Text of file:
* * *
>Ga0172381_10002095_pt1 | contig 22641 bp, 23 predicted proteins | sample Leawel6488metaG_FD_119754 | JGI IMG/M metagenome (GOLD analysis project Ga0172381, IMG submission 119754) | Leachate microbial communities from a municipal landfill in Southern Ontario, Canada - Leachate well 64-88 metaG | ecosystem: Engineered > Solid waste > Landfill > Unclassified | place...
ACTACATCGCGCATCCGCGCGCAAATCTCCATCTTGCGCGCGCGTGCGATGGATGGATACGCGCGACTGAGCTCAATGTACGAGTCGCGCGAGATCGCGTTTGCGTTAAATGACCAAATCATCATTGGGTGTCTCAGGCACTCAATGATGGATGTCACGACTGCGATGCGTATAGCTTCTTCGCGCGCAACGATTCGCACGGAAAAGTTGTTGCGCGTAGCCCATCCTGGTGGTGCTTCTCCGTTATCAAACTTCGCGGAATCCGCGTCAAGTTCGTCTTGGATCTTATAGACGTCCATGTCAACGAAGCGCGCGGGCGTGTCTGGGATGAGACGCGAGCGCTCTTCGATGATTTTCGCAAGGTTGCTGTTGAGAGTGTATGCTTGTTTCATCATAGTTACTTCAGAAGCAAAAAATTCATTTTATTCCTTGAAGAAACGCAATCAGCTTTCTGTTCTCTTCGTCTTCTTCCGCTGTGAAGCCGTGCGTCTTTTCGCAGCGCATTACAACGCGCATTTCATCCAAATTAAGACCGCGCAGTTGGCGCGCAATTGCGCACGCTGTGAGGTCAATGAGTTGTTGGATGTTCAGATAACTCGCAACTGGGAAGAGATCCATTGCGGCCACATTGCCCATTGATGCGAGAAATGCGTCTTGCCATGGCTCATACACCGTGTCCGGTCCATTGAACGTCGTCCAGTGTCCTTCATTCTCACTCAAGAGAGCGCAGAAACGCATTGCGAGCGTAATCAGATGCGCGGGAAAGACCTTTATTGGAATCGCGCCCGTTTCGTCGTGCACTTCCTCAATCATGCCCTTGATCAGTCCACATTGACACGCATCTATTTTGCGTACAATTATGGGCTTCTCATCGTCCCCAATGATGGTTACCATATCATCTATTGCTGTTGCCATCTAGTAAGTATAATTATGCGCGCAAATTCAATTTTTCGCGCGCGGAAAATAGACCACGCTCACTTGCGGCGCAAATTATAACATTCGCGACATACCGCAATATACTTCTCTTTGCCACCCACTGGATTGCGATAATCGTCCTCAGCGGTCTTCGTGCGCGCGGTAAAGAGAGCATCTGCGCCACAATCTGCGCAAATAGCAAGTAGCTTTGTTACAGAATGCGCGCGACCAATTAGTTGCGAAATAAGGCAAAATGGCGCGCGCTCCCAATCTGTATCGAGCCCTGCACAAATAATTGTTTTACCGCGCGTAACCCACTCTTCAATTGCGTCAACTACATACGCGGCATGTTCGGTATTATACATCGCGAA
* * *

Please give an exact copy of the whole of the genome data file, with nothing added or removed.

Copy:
>Ga0172381_10002095_pt1 | contig 22641 bp, 23 predicted proteins | sample Leawel6488metaG_FD_119754 | JGI IMG/M metagenome (GOLD analysis project Ga0172381, IMG submission 119754) | Leachate microbial communities from a municipal landfill in Southern Ontario, Canada - Leachate well 64-88 metaG | ecosystem: Engineered > Solid waste > Landfill > Unclassified | place...
ACTACATCGCGCATCCGCGCGCAAATCTCCATCTTGCGCGCGCGTGCGATGGATGGATACGCGCGACTGAGCTCAATGTACGAGTCGCGCGAGATCGCGTTTGCGTTAAATGACCAAATCATCATTGGGTGTCTCAGGCACTCAATGATGGATGTCACGACTGCGATGCGTATAGCTTCTTCGCGCGCAACGATTCGCACGGAAAAGTTGTTGCGCGTAGCCCATCCTGGTGGTGCTTCTCCGTTATCAAACTTCGCGGAATCCGCGTCAAGTTCGTCTTGGATCTTATAGACGTCCATGTCAACGAAGCGCGCGGGCGTGTCTGGGATGAGACGCGAGCGCTCTTCGATGATTTTCGCAAGGTTGCTGTTGAGAGTGTATGCTTGTTTCATCATAGTTACTTCAGAAGCAAAAAATTCATTTTATTCCTTGAAGAAACGCAATCAGCTTTCTGTTCTCTTCGTCTTCTTCCGCTGTGAAGCCGTGCGTCTTTTCGCAGCGCATTACAACGCGCATTTCATCCAAATTAAGACCGCGCAGTTGGCGCGCAATTGCGCACGCTGTGAGGTCAATGAGTTGTTGGATGTTCAGATAACTCGCAACTGGGAAGAGATCCATTGCGGCCACATTGCCCATTGATGCGAGAAATGCGTCTTGCCATGGCTCATACACCGTGTCCGGTCCATTGAACGTCGTCCAGTGTCCTTCATTCTCACTCAAGAGAGCGCAGAAACGCATTGCGAGCGTAATCAGATGCGCGGGAAAGACCTTTATTGGAATCGCGCCCGTTTCGTCGTGCACTTCCTCAATCATGCCCTTGATCAGTCCACATTGACACGCATCTATTTTGCGTACAATTATGGGCTTCTCATCGTCCCCAATGATGGTTACCATATCATCTATTGCTGTTGCCATCTAGTAAGTATAATTATGCGCGCAAATTCAATTTTTCGCGCGCGGAAAATAGACCACGCTCACTTGCGGCGCAAATTATAACATTCGCGACATACCGCAATATACTTCTCTTTGCCACCCACTGGATTGCGATAATCGTCCTCAGCGGTCTTCGTGCGCGCGGTAAAGAGAGCATCTGCGCCACAATCTGCGCAAATAGCAAGTAGCTTTGTTACAGAATGCGCGCGACCAATTAGTTGCGAAATAAGGCAAAATGGCGCGCGCTCCCAATCTGTATCGAGCCCTGCACAAATAATTGTTTTACCGCGCGTAACCCACTCTTCAATTGCGTCAACTACATACGCGGCATGTTCGGTATTATACATCGCGAA